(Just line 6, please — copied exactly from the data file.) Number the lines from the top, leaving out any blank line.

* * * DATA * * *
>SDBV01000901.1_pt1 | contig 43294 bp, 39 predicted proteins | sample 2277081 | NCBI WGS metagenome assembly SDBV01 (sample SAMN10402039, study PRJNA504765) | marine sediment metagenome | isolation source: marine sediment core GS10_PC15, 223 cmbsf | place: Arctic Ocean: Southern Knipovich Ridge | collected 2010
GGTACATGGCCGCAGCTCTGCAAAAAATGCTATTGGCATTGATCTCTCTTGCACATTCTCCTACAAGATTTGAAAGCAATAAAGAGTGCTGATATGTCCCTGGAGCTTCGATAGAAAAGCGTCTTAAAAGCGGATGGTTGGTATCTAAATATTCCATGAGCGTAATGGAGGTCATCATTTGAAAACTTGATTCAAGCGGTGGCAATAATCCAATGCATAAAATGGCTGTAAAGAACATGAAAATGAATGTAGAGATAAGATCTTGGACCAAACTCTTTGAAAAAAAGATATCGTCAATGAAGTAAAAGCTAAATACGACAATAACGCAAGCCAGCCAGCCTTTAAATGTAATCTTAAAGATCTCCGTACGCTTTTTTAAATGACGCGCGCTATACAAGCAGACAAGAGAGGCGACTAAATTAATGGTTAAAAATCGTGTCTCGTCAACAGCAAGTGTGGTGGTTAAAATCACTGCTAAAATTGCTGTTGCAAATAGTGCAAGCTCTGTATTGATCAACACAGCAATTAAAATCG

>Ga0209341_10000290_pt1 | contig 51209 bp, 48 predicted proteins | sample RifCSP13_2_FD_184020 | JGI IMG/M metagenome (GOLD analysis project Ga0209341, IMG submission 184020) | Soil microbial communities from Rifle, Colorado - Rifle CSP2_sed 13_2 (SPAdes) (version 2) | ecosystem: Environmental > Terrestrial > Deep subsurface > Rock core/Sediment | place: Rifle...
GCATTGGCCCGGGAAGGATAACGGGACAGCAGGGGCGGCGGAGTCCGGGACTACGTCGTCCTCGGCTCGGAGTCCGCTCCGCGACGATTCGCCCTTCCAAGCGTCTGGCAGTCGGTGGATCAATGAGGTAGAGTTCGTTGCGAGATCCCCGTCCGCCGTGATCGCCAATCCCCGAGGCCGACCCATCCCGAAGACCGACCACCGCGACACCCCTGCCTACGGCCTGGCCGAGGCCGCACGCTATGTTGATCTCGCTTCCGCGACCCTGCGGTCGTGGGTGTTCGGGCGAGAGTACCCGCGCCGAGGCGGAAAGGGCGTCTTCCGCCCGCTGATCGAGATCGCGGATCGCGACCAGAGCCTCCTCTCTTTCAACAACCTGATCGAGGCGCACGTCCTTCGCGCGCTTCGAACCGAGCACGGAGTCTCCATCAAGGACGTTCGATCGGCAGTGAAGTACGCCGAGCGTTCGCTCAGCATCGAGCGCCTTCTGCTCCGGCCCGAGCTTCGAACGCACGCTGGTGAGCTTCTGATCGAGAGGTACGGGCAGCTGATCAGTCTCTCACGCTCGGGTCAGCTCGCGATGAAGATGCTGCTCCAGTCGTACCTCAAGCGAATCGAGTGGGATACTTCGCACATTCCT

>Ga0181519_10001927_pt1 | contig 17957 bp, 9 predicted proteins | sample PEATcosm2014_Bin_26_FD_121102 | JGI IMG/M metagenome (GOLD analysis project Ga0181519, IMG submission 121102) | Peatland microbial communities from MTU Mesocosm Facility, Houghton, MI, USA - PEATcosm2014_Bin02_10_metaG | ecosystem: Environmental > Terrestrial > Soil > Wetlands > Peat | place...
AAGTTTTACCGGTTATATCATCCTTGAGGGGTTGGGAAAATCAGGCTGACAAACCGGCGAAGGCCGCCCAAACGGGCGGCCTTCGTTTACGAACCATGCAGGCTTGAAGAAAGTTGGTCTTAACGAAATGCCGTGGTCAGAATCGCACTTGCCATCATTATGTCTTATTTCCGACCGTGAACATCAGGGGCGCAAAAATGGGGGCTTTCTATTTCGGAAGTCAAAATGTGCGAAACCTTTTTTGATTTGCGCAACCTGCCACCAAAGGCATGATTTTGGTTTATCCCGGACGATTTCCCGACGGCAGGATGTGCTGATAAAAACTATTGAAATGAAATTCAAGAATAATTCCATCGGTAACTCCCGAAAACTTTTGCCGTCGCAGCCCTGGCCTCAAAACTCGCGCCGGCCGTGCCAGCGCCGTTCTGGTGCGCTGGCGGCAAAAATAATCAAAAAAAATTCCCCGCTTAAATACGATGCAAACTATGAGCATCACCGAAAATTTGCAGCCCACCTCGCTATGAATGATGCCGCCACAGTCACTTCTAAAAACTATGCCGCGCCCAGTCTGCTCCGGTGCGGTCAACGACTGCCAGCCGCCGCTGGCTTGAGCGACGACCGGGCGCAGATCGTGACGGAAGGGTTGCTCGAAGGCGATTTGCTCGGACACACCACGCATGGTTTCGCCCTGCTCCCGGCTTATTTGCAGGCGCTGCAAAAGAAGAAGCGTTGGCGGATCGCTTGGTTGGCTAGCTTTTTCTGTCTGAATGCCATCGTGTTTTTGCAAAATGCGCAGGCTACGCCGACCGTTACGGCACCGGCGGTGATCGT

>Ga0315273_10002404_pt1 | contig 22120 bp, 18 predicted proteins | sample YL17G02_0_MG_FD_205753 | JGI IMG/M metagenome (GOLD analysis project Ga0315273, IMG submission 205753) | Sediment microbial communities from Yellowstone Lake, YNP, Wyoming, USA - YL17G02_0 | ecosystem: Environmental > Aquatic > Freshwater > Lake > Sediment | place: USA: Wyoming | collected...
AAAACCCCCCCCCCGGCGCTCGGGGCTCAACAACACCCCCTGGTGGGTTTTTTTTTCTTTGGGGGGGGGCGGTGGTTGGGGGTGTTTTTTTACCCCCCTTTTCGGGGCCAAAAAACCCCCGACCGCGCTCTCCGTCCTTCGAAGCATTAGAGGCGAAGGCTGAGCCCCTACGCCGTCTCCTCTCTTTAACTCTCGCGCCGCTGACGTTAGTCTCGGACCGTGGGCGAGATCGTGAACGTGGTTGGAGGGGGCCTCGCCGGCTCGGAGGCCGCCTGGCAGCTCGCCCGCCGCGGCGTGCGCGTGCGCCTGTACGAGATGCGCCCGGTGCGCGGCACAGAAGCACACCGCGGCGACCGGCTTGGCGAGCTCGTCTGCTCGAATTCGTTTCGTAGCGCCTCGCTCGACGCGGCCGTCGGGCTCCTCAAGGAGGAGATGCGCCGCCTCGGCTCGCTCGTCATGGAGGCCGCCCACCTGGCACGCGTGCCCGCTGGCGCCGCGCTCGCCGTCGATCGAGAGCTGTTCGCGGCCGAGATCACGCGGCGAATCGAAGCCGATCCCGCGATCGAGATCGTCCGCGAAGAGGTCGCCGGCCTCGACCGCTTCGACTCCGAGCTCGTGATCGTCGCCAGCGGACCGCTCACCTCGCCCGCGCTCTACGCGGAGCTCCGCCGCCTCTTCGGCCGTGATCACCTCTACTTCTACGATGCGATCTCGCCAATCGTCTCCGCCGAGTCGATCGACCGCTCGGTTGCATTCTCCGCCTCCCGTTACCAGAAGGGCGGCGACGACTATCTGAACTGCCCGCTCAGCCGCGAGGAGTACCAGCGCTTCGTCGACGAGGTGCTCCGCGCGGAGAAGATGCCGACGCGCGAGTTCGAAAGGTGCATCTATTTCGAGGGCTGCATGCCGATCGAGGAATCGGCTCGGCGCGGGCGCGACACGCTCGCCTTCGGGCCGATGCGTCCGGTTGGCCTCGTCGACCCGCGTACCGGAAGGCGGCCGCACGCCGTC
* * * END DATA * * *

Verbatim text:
AAGTTTTACCGGTTATATCATCCTTGAGGGGTTGGGAAAATCAGGCTGACAAACCGGCGAAGGCCGCCCAAACGGGCGGCCTTCGTTTACGAACCATGCAGGCTTGAAGAAAGTTGGTCTTAACGAAATGCCGTGGTCAGAATCGCACTTGCCATCATTATGTCTTATTTCCGACCGTGAACATCAGGGGCGCAAAAATGGGGGCTTTCTATTTCGGAAGTCAAAATGTGCGAAACCTTTTTTGATTTGCGCAACCTGCCACCAAAGGCATGATTTTGGTTTATCCCGGACGATTTCCCGACGGCAGGATGTGCTGATAAAAACTATTGAAATGAAATTCAAGAATAATTCCATCGGTAACTCCCGAAAACTTTTGCCGTCGCAGCCCTGGCCTCAAAACTCGCGCCGGCCGTGCCAGCGCCGTTCTGGTGCGCTGGCGGCAAAAATAATCAAAAAAAATTCCCCGCTTAAATACGATGCAAACTATGAGCATCACCGAAAATTTGCAGCCCACCTCGCTATGAATGATGCCGCCACAGTCACTTCTAAAAACTATGCCGCGCCCAGTCTGCTCCGGTGCGGTCAACGACTGCCAGCCGCCGCTGGCTTGAGCGACGACCGGGCGCAGATCGTGACGGAAGGGTTGCTCGAAGGCGATTTGCTCGGACACACCACGCATGGTTTCGCCCTGCTCCCGGCTTATTTGCAGGCGCTGCAAAAGAAGAAGCGTTGGCGGATCGCTTGGTTGGCTAGCTTTTTCTGTCTGAATGCCATCGTGTTTTTGCAAAATGCGCAGGCTACGCCGACCGTTACGGCACCGGCGGTGATCGT